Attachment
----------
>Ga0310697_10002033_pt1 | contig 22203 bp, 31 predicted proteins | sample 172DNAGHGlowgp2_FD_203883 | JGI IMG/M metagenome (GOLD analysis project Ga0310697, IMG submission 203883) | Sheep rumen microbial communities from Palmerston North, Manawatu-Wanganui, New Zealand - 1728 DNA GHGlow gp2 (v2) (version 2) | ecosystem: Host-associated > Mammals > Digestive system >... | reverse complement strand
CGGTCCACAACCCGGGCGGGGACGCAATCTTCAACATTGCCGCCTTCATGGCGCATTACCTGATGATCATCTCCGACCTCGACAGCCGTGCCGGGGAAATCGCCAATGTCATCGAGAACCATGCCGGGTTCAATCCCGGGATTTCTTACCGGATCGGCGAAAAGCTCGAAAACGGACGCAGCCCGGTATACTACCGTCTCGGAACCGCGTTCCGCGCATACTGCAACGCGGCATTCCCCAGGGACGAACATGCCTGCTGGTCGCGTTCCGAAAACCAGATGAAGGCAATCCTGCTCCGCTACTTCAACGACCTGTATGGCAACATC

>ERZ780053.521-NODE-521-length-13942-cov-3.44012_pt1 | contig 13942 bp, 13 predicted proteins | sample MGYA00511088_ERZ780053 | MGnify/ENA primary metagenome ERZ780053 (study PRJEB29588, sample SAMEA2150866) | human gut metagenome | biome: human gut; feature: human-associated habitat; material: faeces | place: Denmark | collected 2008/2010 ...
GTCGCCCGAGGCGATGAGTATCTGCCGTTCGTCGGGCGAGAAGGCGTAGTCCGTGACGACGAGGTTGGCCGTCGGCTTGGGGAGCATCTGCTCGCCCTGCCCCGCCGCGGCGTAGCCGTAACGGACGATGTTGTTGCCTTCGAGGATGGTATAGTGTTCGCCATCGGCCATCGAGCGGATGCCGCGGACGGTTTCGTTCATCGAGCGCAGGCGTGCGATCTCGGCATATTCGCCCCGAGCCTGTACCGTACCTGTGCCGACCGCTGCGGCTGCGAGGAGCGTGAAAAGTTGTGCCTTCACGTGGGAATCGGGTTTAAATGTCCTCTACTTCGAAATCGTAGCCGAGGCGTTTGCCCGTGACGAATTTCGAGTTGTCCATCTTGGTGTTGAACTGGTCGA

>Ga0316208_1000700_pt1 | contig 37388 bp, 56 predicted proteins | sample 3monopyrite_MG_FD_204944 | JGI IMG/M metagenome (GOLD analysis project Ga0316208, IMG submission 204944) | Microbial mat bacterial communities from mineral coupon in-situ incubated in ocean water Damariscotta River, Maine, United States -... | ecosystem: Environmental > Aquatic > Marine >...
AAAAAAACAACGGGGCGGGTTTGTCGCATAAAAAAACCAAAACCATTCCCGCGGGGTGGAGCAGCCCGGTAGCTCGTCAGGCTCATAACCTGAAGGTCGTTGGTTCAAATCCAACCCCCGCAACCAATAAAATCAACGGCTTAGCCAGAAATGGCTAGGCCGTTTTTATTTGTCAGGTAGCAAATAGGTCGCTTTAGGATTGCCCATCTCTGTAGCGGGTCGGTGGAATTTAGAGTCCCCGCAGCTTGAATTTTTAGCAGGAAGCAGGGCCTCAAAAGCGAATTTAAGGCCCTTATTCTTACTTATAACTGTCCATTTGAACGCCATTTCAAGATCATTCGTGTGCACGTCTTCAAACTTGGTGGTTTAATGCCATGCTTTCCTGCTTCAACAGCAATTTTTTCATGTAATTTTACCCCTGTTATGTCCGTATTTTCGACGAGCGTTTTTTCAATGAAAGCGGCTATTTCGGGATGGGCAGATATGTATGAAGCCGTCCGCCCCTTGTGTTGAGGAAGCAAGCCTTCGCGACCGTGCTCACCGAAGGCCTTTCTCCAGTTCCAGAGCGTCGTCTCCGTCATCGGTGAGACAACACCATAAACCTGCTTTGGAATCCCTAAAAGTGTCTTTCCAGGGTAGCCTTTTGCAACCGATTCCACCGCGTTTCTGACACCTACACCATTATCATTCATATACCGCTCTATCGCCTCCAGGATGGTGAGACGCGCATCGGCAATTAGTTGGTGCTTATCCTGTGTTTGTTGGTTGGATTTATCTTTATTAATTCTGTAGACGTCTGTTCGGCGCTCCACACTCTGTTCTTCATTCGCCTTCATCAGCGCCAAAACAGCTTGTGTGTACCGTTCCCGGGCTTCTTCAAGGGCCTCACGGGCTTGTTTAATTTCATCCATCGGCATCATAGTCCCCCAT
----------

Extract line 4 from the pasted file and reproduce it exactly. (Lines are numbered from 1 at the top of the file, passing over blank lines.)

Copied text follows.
GTCGCCCGAGGCGATGAGTATCTGCCGTTCGTCGGGCGAGAAGGCGTAGTCCGTGACGACGAGGTTGGCCGTCGGCTTGGGGAGCATCTGCTCGCCCTGCCCCGCCGCGGCGTAGCCGTAACGGACGATGTTGTTGCCTTCGAGGATGGTATAGTGTTCGCCATCGGCCATCGAGCGGATGCCGCGGACGGTTTCGTTCATCGAGCGCAGGCGTGCGATCTCGGCATATTCGCCCCGAGCCTGTACCGTACCTGTGCCGACCGCTGCGGCTGCGAGGAGCGTGAAAAGTTGTGCCTTCACGTGGGAATCGGGTTTAAATGTCCTCTACTTCGAAATCGTAGCCGAGGCGTTTGCCCGTGACGAATTTCGAGTTGTCCATCTTGGTGTTGAACTGGTCGA